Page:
When we ask participants in our business school and entrepreneurship classes what is more important: the business idea versus execution of it, we find that about half vote for the idea and the other half believe it is execution that matters. So is there one correct answer to this question, or does this really depend on the circumstances or situation? You decide…
It’s the Execution that Matters
There is a lot of truth in this. We have heard from experts who say that ideas are cheap and plentiful (just Google your idea and you will be amazed at how many other people have thought about the exact same thing). They go on to say that nobody cares about your idea until it becomes a reality and reality happens with execution. It is also mentioned that a mediocre idea that is brilliantly executed can produce much more impact that a great idea with poor execution. We all know of many examples where this is true.
Venture capitalists or CEOs will tell you that they have lost count of the number of men and women who have approached them with their “great idea,” as if this, in and of itself, was their passport to instant success. Some people become so obsessed with their great idea that they fail to take into account the challenges that lie ahead on the very narrow road to success.
Ideas don’t make you rich. The correct execution of ideas does.
It’s the Idea That Matters
Then ask someone like Ronald Baker, author of the book called “Mind over Matter” about his opinion and this is what he has to say:
Ideas have always and everywhere been more valuable than the physical act of carrying them out.
Ronald Baker does not suggest that execution is unimportant; he points out rather that there is no effective way to implement a bad idea. History provides many lessons from Napoleon invading Russia to countries attempting to implement socialism and communism.
Many of the products that create a modern standard of living are only the physical incorporation of ideas of innumerable anonymous people who figure out the design of supermarkets, the location of gasoline stations, and the million mundane things on which our material well-being depends. It is those ideas that are crucial, not the physical act of carrying them out.
Societies which have more people carrying out physical acts and fewer people supplying ideas do not have higher standards of living. Quite the contrary. Yet the physical fallacy continues on, undaunted by this or any other evidence.” In other words, economic growth revolves around the human mind and its capacity for invention, discovery, and the transformation of ideas into valuable goods and services.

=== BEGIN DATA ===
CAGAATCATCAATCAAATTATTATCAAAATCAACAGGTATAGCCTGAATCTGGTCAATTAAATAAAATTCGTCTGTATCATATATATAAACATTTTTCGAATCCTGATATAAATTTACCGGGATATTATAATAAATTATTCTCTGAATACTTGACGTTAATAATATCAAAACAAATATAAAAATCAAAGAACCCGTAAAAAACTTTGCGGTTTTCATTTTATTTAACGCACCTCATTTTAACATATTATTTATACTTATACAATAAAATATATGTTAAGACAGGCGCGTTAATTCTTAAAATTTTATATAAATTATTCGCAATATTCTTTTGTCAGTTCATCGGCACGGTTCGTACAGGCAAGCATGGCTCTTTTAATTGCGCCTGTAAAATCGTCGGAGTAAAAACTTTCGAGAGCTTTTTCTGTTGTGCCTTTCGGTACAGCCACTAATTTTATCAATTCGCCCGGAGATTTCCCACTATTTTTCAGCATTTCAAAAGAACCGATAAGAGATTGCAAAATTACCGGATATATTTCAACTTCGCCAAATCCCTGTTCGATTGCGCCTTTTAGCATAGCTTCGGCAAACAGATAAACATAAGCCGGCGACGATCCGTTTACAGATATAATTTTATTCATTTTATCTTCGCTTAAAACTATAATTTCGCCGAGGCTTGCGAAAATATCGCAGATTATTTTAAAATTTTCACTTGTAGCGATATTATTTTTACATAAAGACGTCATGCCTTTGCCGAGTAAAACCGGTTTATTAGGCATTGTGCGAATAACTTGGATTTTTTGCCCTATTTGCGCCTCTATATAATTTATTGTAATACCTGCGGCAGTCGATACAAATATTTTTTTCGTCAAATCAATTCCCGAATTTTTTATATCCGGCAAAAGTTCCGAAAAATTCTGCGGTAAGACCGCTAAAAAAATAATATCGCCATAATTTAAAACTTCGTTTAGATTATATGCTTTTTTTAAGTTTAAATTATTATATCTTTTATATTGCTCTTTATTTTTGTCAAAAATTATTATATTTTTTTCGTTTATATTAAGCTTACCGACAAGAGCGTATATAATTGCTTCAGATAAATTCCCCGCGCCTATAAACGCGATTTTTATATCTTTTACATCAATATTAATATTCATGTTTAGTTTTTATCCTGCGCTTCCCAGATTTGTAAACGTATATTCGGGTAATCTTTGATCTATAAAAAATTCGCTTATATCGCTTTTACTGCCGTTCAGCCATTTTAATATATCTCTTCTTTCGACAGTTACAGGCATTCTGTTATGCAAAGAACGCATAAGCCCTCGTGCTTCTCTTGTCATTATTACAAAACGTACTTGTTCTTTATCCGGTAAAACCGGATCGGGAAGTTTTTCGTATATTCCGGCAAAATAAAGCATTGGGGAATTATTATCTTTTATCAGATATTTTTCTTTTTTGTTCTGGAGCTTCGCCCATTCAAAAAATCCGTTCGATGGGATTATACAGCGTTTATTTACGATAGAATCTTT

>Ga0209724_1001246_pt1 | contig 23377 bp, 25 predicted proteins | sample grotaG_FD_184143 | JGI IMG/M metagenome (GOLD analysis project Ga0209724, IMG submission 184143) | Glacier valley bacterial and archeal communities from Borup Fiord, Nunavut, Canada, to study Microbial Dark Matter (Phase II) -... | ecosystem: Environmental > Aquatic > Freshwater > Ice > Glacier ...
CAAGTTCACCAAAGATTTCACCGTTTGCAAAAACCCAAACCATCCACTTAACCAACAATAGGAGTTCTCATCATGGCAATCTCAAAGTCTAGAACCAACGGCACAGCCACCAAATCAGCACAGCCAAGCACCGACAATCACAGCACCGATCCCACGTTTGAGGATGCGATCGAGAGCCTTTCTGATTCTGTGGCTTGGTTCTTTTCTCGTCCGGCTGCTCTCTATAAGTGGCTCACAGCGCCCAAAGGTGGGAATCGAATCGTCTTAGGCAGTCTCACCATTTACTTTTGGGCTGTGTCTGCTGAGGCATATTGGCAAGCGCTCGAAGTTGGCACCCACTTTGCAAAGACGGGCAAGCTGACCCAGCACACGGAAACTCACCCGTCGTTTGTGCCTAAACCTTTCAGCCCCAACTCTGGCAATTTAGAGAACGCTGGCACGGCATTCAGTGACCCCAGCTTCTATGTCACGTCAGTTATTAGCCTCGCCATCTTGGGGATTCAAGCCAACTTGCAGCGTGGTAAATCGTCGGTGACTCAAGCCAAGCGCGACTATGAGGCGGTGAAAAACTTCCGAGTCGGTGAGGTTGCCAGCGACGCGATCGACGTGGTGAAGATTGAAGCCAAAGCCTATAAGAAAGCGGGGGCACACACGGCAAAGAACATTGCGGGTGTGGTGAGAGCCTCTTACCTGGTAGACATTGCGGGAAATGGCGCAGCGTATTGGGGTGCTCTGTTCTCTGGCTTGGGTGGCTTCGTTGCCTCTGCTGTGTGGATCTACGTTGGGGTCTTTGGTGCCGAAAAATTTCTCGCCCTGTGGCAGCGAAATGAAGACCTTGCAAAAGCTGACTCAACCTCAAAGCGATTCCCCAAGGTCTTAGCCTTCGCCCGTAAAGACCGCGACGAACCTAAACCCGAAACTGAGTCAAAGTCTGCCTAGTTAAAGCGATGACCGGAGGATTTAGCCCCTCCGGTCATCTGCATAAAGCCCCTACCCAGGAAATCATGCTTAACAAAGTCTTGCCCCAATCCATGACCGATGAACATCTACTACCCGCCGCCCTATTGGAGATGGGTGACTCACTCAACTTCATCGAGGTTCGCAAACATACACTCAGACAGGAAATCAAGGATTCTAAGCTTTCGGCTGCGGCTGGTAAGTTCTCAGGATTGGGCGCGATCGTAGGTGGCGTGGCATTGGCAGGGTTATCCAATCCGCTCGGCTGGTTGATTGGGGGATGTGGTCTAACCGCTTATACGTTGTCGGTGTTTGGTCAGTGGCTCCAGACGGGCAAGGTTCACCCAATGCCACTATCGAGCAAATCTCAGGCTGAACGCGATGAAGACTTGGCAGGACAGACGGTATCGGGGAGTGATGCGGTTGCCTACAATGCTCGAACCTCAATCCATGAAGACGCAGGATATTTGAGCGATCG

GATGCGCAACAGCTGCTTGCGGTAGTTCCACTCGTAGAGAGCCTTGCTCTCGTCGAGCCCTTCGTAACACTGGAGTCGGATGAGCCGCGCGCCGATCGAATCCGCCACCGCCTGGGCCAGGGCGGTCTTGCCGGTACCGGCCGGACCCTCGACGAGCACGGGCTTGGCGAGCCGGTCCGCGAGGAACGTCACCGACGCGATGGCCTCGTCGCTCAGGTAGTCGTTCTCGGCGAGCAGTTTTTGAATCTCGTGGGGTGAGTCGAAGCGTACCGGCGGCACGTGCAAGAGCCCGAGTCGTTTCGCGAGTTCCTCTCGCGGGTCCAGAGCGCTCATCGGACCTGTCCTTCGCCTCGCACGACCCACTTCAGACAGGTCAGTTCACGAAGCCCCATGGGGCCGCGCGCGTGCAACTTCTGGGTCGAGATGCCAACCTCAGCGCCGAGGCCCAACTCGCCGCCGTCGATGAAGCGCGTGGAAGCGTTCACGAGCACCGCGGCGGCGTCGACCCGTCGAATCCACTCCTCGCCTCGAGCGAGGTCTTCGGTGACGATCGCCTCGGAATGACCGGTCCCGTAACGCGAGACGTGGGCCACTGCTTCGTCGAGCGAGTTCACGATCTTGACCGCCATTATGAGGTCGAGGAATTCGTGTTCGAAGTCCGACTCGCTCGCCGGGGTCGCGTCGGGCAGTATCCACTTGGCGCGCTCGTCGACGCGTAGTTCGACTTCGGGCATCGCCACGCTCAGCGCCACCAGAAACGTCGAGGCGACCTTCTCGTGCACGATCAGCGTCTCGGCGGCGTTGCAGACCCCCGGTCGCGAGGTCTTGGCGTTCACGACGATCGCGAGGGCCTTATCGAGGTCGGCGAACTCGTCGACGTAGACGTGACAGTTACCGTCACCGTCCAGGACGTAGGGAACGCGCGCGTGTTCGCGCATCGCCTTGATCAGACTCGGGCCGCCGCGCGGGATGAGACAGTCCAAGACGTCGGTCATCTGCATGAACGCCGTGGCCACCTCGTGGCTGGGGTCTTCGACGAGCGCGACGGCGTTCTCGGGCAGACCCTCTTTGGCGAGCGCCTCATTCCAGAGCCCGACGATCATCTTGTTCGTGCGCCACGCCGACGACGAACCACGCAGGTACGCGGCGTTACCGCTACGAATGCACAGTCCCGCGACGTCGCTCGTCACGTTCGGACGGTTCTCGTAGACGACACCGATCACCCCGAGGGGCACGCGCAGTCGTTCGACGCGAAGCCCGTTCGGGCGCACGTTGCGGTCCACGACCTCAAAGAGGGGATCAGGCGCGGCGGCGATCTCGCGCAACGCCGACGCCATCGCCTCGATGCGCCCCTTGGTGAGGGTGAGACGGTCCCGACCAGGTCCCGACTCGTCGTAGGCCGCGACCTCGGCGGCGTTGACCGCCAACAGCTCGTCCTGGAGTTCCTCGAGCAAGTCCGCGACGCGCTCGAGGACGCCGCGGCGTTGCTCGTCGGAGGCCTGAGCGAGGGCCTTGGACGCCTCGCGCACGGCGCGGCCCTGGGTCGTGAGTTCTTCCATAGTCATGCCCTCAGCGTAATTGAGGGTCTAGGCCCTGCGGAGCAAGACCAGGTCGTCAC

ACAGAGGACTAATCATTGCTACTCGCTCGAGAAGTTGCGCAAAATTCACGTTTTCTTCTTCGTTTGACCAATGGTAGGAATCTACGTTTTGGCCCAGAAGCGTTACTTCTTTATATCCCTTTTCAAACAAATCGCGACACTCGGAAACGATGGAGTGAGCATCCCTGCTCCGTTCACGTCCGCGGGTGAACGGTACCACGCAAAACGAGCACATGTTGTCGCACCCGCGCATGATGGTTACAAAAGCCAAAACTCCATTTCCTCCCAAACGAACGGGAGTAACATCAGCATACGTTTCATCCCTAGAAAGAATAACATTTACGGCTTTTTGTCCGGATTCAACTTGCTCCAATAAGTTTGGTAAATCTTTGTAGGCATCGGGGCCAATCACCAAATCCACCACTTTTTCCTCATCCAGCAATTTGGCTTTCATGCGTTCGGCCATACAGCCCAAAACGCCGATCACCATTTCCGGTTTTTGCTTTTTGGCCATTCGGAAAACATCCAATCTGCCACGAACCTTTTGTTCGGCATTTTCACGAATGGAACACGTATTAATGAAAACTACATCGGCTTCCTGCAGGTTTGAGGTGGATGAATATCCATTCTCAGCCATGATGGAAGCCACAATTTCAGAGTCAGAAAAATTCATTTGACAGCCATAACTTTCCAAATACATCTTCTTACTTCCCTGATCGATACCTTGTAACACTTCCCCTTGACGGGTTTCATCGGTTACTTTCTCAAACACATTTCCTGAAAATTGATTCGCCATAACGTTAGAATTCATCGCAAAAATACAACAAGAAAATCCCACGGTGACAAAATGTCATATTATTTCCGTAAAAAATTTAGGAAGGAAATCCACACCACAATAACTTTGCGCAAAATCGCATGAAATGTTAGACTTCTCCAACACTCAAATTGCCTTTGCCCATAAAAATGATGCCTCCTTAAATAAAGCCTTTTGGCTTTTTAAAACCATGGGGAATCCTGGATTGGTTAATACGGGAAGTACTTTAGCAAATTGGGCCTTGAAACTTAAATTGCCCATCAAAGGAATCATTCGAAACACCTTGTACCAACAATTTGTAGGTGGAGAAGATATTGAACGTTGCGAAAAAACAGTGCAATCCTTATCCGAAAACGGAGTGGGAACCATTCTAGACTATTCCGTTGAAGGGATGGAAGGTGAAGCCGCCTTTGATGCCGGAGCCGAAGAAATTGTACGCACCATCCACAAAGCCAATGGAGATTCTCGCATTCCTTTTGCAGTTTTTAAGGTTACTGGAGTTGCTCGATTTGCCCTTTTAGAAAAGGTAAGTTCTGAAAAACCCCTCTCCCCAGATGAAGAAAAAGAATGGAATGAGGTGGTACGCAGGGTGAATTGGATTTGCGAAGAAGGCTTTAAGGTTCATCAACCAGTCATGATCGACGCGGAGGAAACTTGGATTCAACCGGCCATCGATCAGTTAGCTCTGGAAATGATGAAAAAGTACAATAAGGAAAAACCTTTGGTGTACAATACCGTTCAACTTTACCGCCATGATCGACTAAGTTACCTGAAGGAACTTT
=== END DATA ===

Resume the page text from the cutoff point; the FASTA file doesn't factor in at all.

Ideas and knowledge are what economists describe as non-rival assets—meaning more than one person can use it at a time. Contrast this with traditional rival assets, such as land, labor and capital, which can only be used for one purpose at a time, and are subject to diminishing returns.
If I give you my tie, now you have it and I don’t; but when I give you an idea, now we both have it, can expand upon it, test it, and make it more valuable. Ideas and knowledge are subject to increasing, rather than diminishing, returns.
Charles Murray, in his work “Human Accomplishment”, explores some of the world’s most important ideas-inventions that occurred after 800 B.C. until 1950, essentially cognitive (not physical) physical tools for improving the world around us:
- Linear perspective
- Artistic abstraction
- The novel
- Arabic numerals and the alphabet
- Mathematical proof and theorems
- The laws of uncertainty
- The scientific method
All of the above are non-rival goods, meaning we can all utilize them at the same time without their being diminished—your use of the alphabet does not inhibit mine.
These ideas changed the world, creating untold wealth. They were also the contributions of an incredibly small number of individuals—4,002 to be precise, according to Murray. Does this not suggest that ideas are always and everywhere more valuable than their mere execution?
In business, ideas have an enormous capacity to apply knowledge to knowledge, thereby increasing innovation and wealth. Business is about people, ideas, and things, not land, labor, and capital. Yet ideas are not easily measured or quantifiable, so they are not given the resources they deserve by many organizations. Creativity and dreaming take time, which does not enhance conventional efficiency statistics.
How much of your firm’s human capital is devoted to creating and testing new ideas versus merely executing old ones? If you want to create wealth and remain relevant there may be no more important question to answer.